• 21. Jean Bodin, On the Demon-Mania of Witches, trans. Randy A. Scott (Toronto: Centre for Reformation and Renaissance Studies, 1995), 105.

  • 22. della Porta, Natural magick, sig. C1v.

  • 23. See William Eamon, Science and the Secrets of Nature: Books of Secrets in Medieval and Early Modern Culture (Princeton, NJ: Princeton University Press, 1994).

  • 24. Euan Cameron, Enchanted Europe: Superstition, Reason and Religion, 1250–1750 (Oxford: Oxford University Press, 2010), 175.

  • 25. John Dee, The Mathematicall Praeface to the Elements of Geometrie of Euclid of Megara (1570), ed. Allen G. Debus (New York: Neale Watson, 1975), sig. A4ᵛ.

  • 26. Christopher Marlowe, The Tragical History of Doctor Faustus, in Dr Faustus: The A- and B- Texts (1604, 1616) Christopher Marlowe: A Parallel-Text Edition, ed. David Bevington and Eric Rasmussen (Manchester, UK: Manchester University Press, 2014), Epilogue, lines 6–8. I refer to the A-text (1604) throughout this article unless otherwise stated.

  • 27. Gabriel Harvey, “His Epiloge in yᵉ morning next his harte,” in The Letter-Book of Gabriel Harvey, A.D. 1573–1580, ed. Edward John Long Scott (London: Printed for the Camden Society 1884; Royal Historical Society Publications 33, 1965), 134.

  • 28. Daniel Seltzer, “Introduction,” in Robert Greene, Friar Bacon and Friar Bungay, ed. Daniel Seltzer (Lincoln: University of Nebraska Press, 1963), xii.

  • 29. Greene, Friar Bacon, 1.1.93–1.1.95. References are to act, scene, and line.

  • 30. Kevin LaGrandeur, “The Talking Brass Head as a Symbol of Dangerous Knowledge in Friar Bacon and in Alphonsus, King of Aragon,” English Studies 80, no. 5 (1999): 417.

  • 31. Greene, Friar Bacon, 11.53; 11.65; 11.75.

  • 32. Greene, Friar Bacon, 11.66–11.67; 11.97.

  • 33. LaGrandeur, “Talking Brass Head,” 417.

  • 34. Marlowe, Doctor Faustus, 1.1.1–2.

  • 35. Marlowe, Doctor Faustus, 1.1.51–54

  • 36. William Shakespeare, The Tempest, ed. Virginia Mason Vaughan and Alden T. Vaughan (London: Bloomsbury, 2019; 1999), 1.2.77.

  • 37. Shakespeare, The Tempest, 1.2.89–90.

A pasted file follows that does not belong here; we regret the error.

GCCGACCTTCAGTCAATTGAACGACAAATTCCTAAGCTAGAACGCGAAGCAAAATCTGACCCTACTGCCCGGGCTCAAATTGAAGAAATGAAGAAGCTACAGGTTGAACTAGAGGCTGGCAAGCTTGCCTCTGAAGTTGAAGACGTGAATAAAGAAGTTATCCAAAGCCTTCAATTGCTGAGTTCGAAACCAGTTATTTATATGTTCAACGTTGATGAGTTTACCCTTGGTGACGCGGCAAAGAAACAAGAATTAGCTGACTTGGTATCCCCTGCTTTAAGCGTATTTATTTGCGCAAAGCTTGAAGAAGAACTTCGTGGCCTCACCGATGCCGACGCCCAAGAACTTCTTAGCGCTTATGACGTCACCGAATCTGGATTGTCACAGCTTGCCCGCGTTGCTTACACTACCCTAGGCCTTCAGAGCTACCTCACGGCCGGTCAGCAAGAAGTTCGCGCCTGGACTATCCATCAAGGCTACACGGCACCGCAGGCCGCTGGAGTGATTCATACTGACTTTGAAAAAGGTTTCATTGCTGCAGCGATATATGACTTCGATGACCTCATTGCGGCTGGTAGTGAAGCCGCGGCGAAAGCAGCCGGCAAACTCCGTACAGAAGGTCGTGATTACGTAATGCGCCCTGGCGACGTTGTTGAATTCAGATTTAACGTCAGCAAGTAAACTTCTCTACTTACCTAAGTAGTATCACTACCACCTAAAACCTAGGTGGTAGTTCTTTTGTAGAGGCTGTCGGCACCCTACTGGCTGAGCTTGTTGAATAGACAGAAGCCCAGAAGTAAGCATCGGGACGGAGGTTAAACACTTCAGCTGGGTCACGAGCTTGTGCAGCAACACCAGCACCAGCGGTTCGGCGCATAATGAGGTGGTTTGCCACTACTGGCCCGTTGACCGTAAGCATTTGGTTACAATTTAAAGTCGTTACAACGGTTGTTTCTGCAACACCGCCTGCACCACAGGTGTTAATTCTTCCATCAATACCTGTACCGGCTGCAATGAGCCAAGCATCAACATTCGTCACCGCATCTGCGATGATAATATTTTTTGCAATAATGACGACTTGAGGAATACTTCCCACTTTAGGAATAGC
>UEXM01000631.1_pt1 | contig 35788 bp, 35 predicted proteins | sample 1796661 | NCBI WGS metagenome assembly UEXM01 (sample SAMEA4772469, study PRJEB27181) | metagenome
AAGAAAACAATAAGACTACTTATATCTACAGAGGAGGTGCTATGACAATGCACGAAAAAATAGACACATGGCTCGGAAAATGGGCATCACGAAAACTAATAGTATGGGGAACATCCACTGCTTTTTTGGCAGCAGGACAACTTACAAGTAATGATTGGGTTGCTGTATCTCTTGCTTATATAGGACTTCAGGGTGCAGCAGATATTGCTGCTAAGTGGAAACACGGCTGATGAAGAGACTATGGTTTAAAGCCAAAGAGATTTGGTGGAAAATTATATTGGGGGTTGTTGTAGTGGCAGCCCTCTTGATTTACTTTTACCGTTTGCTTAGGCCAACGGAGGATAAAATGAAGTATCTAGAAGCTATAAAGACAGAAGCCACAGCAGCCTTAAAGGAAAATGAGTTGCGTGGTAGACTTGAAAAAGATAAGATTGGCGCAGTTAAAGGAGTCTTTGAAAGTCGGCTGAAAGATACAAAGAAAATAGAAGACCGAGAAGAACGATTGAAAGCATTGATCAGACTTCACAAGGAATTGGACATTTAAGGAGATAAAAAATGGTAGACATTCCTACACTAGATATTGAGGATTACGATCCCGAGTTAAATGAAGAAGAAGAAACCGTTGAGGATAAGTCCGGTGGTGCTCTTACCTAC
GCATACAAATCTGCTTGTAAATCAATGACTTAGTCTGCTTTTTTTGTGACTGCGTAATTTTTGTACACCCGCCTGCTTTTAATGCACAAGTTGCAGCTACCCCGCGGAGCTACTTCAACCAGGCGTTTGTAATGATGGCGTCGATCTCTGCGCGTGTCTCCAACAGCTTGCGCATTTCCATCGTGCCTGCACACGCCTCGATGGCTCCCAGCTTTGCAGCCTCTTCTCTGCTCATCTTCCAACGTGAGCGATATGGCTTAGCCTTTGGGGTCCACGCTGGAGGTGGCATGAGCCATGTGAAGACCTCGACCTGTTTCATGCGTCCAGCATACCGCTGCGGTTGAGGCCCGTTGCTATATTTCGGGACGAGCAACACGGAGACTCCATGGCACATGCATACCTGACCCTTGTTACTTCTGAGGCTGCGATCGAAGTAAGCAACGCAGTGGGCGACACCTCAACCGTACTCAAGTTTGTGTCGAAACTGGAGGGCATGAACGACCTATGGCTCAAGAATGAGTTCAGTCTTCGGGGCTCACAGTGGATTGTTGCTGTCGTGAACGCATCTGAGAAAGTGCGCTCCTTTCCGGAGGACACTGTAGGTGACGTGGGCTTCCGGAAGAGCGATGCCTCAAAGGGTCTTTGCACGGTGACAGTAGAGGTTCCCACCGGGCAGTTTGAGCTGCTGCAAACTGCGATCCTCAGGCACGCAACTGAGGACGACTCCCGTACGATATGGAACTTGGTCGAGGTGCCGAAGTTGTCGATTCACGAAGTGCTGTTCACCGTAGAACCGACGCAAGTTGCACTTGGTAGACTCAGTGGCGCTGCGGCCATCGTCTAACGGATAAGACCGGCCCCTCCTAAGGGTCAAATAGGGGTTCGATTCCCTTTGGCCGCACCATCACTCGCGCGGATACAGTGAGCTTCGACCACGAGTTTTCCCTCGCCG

• 38. Greene, Friar Bacon, 2.46–8.

  • 39. Greene, Friar Bacon, 13.87–90.

  • 40. Marlowe, Doctor Faustus, 5.2.123.

  • 41. Marlowe, Doctor Faustus, B-text, 5.3.17.

  • 42. Shakespeare, The Tempest, 3.2.95.

  • 43. Stephen Orgel, “Secret Arts and Public Spectacles: The Parameters of Elizabethan Magic,” Shakespeare Quarterly 68, no. 1 (2017): 83.

  • 44. Shakespeare, The Tempest, 5.1.54–58.

  • 45. Orgel, “Secret Arts and Public Spectacles,” 83.

  • 46. William Prynne, Histrio-Mastix: The Players Scourge, or, Actors Tragaedie, Divided into Two Parts (London, 1633), 556r.

  • 47. For further discussion of the appearance of devils onstage during performances of Doctor Faustus, see Genevieve Guenther, “Why Devils Came When Faustus Called Them,” Modern Philology 109, no. 1 (2011): 46–70; Stephen Orgel, The Authentic Shakespeare, and Other Problems of the Early Modern Stage (London: Routledge, 2002), 224.

  • 48. Alexander Luders et al., eds., Statutes of the Realm, from Original Records and Authentic Manuscripts vol. 4, no. 1, 1547–1585 (London: 1819), 446.

  • 49. Reginald Scot, The Discoverie of Witchcraft (London, 1584), 218.

  • 50. Scot, Discoverie, 217.

  • 51. James VI/I, Daemonologie in Forme of a Dialogue, Divided into Three Books (Edinburgh, 1597), sig. C2v.

  • 52. Marlowe, Doctor Faustus, 1.3.52.

  • 53. Laura Levine, “Danger in Words: Faustus, Slade, and Demonologists,” in Magical Transformations on the Early Modern English Stage, ed. Lisa Hopkins and Helen Ostovich (Farnham, UK: Ashgate, 2014), 50.